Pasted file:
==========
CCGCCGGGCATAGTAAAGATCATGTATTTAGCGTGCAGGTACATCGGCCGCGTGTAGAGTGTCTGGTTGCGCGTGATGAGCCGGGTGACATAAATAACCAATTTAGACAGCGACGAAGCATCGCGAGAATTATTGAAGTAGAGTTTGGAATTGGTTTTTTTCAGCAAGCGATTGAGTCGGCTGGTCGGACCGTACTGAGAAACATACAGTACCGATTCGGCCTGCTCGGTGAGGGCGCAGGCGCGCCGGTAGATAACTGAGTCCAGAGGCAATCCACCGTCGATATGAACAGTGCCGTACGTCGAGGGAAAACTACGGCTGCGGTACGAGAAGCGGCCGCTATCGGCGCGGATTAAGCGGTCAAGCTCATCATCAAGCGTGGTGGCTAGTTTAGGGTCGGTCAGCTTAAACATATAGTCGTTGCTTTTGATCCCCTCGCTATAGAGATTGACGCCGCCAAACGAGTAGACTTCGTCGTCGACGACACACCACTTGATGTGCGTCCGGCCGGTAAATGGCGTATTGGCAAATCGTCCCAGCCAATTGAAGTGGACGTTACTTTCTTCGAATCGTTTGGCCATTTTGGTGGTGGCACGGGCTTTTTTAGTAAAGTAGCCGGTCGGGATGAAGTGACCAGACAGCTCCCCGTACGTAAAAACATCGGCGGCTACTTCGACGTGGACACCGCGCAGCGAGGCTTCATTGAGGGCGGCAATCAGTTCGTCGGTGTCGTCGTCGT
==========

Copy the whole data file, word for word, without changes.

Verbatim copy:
CCGCCGGGCATAGTAAAGATCATGTATTTAGCGTGCAGGTACATCGGCCGCGTGTAGAGTGTCTGGTTGCGCGTGATGAGCCGGGTGACATAAATAACCAATTTAGACAGCGACGAAGCATCGCGAGAATTATTGAAGTAGAGTTTGGAATTGGTTTTTTTCAGCAAGCGATTGAGTCGGCTGGTCGGACCGTACTGAGAAACATACAGTACCGATTCGGCCTGCTCGGTGAGGGCGCAGGCGCGCCGGTAGATAACTGAGTCCAGAGGCAATCCACCGTCGATATGAACAGTGCCGTACGTCGAGGGAAAACTACGGCTGCGGTACGAGAAGCGGCCGCTATCGGCGCGGATTAAGCGGTCAAGCTCATCATCAAGCGTGGTGGCTAGTTTAGGGTCGGTCAGCTTAAACATATAGTCGTTGCTTTTGATCCCCTCGCTATAGAGATTGACGCCGCCAAACGAGTAGACTTCGTCGTCGACGACACACCACTTGATGTGCGTCCGGCCGGTAAATGGCGTATTGGCAAATCGTCCCAGCCAATTGAAGTGGACGTTACTTTCTTCGAATCGTTTGGCCATTTTGGTGGTGGCACGGGCTTTTTTAGTAAAGTAGCCGGTCGGGATGAAGTGACCAGACAGCTCCCCGTACGTAAAAACATCGGCGGCTACTTCGACGTGGACACCGCGCAGCGAGGCTTCATTGAGGGCGGCAATCAGTTCGTCGGTGTCGTCGTCGT